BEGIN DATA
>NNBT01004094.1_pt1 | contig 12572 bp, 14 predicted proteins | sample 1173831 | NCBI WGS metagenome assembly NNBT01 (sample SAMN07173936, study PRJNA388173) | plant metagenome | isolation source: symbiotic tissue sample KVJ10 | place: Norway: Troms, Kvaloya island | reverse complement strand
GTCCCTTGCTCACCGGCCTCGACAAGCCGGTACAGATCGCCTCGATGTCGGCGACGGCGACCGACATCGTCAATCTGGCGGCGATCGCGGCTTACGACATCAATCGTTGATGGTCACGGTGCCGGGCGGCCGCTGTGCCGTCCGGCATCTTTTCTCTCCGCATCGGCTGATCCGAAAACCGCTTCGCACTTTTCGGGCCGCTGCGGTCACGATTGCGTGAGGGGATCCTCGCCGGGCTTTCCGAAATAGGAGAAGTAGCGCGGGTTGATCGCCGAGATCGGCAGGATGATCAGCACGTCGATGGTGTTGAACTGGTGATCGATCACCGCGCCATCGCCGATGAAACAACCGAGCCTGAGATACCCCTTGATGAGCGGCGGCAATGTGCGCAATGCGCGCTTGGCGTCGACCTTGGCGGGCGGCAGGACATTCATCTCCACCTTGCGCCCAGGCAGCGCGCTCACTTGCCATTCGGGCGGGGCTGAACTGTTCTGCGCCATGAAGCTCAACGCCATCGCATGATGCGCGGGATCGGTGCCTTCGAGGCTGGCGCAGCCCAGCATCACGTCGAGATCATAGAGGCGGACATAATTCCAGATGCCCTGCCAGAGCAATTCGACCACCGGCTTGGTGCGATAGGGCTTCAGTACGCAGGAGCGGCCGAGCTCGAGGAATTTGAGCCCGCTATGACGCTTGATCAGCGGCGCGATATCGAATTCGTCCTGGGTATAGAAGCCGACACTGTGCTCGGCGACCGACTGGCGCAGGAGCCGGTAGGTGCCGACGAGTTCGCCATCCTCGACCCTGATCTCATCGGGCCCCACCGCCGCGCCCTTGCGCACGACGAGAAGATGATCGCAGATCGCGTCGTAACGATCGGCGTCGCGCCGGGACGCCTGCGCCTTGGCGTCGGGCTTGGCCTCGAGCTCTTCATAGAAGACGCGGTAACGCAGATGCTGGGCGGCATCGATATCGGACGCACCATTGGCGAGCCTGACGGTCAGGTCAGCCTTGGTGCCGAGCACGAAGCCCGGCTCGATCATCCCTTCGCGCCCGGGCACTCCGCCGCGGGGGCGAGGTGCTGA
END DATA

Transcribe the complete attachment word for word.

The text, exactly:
>NNBT01004094.1_pt1 | contig 12572 bp, 14 predicted proteins | sample 1173831 | NCBI WGS metagenome assembly NNBT01 (sample SAMN07173936, study PRJNA388173) | plant metagenome | isolation source: symbiotic tissue sample KVJ10 | place: Norway: Troms, Kvaloya island | reverse complement strand
GTCCCTTGCTCACCGGCCTCGACAAGCCGGTACAGATCGCCTCGATGTCGGCGACGGCGACCGACATCGTCAATCTGGCGGCGATCGCGGCTTACGACATCAATCGTTGATGGTCACGGTGCCGGGCGGCCGCTGTGCCGTCCGGCATCTTTTCTCTCCGCATCGGCTGATCCGAAAACCGCTTCGCACTTTTCGGGCCGCTGCGGTCACGATTGCGTGAGGGGATCCTCGCCGGGCTTTCCGAAATAGGAGAAGTAGCGCGGGTTGATCGCCGAGATCGGCAGGATGATCAGCACGTCGATGGTGTTGAACTGGTGATCGATCACCGCGCCATCGCCGATGAAACAACCGAGCCTGAGATACCCCTTGATGAGCGGCGGCAATGTGCGCAATGCGCGCTTGGCGTCGACCTTGGCGGGCGGCAGGACATTCATCTCCACCTTGCGCCCAGGCAGCGCGCTCACTTGCCATTCGGGCGGGGCTGAACTGTTCTGCGCCATGAAGCTCAACGCCATCGCATGATGCGCGGGATCGGTGCCTTCGAGGCTGGCGCAGCCCAGCATCACGTCGAGATCATAGAGGCGGACATAATTCCAGATGCCCTGCCAGAGCAATTCGACCACCGGCTTGGTGCGATAGGGCTTCAGTACGCAGGAGCGGCCGAGCTCGAGGAATTTGAGCCCGCTATGACGCTTGATCAGCGGCGCGATATCGAATTCGTCCTGGGTATAGAAGCCGACACTGTGCTCGGCGACCGACTGGCGCAGGAGCCGGTAGGTGCCGACGAGTTCGCCATCCTCGACCCTGATCTCATCGGGCCCCACCGCCGCGCCCTTGCGCACGACGAGAAGATGATCGCAGATCGCGTCGTAACGATCGGCGTCGCGCCGGGACGCCTGCGCCTTGGCGTCGGGCTTGGCCTCGAGCTCTTCATAGAAGACGCGGTAACGCAGATGCTGGGCGGCATCGATATCGGACGCACCATTGGCGAGCCTGACGGTCAGGTCAGCCTTGGTGCCGAGCACGAAGCCCGGCTCGATCATCCCTTCGCGCCCGGGCACTCCGCCGCGGGGGCGAGGTGCTGA